Public Domain describes when the Copyright protection of various works expires and this work enters into the Public Domain. This legal transition usually happens annually on 1 January which has since been declared Public Domain Day. The observance of a “Public Domain Day” was initially informal; the earliest known mention was in 2004 by Wallace McLean (a Canadian public domain activist), with support for the idea echoed by Lawrence Lessig. As of 1 January 2010 a Public Domain Day website lists the authors whose works are entering the public domain. There are activities in countries around the world by various organizations all under the banner Public Domain Day.
Public Domain concerns the expiry ofCopyright protection terms which are typically described as the life of the author plus a certain number of years after his or her death (or pma: post mortem auctoris). In many jurisdictions, this usually means that 70 years have passed since the day of author’s death. After that period, the works of those authors become fully available so that everyone – without any need for prior authorization – can access and use them for any purpose whatsoever. Legally, this happens on New Year’s Day (January 1). That means that in those countries, the works of authors who died, anywhere in the world, in 1936, passed into public domain on 1 January 2007.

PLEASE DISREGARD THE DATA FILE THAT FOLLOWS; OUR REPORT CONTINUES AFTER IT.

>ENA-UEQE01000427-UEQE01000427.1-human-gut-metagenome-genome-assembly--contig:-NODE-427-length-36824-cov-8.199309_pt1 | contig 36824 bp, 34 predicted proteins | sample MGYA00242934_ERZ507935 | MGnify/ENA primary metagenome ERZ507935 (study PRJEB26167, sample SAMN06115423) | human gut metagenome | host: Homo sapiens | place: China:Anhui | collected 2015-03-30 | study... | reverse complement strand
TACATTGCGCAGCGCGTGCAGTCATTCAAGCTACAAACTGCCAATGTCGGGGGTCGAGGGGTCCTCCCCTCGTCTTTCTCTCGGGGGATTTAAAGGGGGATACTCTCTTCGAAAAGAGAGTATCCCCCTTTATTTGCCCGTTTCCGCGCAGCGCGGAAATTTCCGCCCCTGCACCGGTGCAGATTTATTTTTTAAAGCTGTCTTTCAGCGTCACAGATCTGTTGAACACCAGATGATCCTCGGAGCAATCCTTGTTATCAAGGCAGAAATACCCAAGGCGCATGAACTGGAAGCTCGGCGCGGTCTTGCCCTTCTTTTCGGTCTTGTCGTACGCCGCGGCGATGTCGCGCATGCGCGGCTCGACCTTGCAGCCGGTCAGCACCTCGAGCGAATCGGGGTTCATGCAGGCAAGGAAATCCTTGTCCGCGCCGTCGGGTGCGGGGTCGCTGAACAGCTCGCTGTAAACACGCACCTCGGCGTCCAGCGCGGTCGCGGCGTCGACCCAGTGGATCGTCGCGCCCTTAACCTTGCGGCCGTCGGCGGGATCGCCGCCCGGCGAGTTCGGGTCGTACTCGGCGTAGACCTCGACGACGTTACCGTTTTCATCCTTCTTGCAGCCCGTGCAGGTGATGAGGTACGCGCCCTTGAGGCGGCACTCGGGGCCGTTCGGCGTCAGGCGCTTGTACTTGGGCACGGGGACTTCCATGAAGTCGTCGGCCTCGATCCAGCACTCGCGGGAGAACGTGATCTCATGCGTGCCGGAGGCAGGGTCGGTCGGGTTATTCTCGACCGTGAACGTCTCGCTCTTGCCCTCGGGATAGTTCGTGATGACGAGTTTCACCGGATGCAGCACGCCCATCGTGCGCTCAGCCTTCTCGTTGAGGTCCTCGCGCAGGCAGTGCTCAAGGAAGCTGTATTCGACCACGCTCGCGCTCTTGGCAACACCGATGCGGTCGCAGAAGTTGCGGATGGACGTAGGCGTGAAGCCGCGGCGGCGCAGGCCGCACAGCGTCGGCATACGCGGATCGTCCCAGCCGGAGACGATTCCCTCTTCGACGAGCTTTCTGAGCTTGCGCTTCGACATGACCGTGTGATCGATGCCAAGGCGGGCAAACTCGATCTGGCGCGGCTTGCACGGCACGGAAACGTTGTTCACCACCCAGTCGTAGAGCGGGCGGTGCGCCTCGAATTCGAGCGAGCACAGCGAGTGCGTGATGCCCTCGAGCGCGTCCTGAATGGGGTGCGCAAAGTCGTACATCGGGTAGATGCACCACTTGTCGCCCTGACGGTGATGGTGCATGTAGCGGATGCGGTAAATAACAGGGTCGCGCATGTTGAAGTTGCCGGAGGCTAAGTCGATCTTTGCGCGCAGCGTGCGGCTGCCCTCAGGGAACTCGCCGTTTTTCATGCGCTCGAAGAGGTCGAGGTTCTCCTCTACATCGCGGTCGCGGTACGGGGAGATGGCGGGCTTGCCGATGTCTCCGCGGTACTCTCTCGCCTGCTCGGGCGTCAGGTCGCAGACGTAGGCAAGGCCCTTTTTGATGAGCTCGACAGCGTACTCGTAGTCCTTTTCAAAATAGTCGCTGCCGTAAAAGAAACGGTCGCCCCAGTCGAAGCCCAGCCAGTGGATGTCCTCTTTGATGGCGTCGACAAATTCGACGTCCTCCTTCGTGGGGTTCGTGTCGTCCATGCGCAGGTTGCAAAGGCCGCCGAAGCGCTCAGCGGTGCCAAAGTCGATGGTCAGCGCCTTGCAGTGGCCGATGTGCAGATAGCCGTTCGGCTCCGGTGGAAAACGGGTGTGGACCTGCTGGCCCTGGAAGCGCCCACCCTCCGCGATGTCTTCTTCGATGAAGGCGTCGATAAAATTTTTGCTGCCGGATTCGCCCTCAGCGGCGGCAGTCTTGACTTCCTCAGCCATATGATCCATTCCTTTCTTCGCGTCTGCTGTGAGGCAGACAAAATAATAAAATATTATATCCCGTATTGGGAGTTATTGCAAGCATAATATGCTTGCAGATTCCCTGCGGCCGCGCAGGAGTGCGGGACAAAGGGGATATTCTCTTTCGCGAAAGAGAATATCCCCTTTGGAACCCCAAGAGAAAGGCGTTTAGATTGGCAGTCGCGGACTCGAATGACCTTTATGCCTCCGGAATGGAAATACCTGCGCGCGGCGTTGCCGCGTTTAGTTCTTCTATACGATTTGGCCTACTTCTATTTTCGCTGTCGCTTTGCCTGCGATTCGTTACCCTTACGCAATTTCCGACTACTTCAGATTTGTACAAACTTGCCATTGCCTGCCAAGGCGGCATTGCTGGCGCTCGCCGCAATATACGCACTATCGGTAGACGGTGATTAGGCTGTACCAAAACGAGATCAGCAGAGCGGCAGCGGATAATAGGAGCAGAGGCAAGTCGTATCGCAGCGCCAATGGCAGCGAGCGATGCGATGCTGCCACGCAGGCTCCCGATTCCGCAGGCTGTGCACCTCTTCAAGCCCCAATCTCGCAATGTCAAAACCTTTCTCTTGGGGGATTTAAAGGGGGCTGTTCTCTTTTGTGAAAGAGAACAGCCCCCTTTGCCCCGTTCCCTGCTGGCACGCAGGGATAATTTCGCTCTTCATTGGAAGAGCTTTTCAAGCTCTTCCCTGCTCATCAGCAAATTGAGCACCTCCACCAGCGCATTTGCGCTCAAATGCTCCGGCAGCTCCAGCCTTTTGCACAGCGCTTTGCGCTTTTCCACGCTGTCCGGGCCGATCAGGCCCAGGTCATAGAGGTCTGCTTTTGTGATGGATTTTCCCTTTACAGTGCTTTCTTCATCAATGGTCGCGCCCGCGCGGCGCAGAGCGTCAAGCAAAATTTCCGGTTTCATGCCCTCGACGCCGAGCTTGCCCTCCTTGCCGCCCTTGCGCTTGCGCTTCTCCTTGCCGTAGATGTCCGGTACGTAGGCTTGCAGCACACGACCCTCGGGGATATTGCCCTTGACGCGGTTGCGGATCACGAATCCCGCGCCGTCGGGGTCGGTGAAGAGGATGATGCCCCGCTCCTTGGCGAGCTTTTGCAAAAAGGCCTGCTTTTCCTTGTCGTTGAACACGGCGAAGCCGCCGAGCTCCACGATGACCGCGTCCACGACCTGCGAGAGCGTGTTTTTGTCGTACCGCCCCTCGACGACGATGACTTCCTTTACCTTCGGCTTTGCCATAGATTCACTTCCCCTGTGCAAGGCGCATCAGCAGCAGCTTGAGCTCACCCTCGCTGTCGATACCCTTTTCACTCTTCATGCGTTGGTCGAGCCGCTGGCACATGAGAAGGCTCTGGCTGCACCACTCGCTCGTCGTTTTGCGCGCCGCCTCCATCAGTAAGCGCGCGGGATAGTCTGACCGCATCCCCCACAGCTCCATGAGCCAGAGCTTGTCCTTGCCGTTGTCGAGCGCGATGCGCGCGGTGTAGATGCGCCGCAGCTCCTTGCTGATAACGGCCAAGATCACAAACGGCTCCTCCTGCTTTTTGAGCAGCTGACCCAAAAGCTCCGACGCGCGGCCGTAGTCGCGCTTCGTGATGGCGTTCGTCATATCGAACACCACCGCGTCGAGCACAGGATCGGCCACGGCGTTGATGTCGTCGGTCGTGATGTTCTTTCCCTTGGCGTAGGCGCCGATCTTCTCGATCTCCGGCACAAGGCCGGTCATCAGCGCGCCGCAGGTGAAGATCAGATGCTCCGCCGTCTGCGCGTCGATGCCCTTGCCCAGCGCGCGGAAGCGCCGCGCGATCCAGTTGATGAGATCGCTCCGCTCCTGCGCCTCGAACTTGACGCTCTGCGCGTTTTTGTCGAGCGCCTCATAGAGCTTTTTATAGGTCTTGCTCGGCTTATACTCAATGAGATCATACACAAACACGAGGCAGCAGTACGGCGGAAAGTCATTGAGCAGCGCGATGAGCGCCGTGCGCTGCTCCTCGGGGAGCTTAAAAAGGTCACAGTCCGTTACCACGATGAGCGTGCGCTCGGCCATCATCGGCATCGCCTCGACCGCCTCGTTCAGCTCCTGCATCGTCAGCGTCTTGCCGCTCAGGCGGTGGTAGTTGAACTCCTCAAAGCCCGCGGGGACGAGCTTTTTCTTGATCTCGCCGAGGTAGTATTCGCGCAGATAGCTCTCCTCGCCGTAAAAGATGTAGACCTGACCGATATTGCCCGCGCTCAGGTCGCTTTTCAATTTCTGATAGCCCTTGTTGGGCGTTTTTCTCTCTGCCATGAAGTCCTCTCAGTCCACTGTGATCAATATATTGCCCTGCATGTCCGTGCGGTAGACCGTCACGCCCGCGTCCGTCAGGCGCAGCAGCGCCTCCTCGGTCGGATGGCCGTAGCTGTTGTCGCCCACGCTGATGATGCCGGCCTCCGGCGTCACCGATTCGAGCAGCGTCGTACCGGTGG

Since public domain rights vary based on jurisdiction, the passage of a work into the public domain is not worldwide. The most noticeable exception is the United States, where no additional published works will enter the public domain automatically until 2019. Australia’s copyright scheme is even more restrictive, with no Public Domain Day possible until 2026. In Europe various works will pass into the public domain, as will Canada and New Zealand. Many more works would be entering the public domain if not for the copyright extension that has occurred several times in the past several decades.
Public Domain Day in 2010 celebrated the entry to the public domain in many countries of the works of authors such as Sigmund Freud, William Butler Yeats, Ford Madox Ford and Arthur Rackham. In 2011 it celebrated the public domain status of Isaac Babel, Walter Benjamin, John Buchan, Mikhail Bulgakov, F. Scott Fitzgerald, Emma Goldman, Paul Klee, Selma Lagerlof, Leon Trotsky, Vito Volterra, Nathanael West, and others.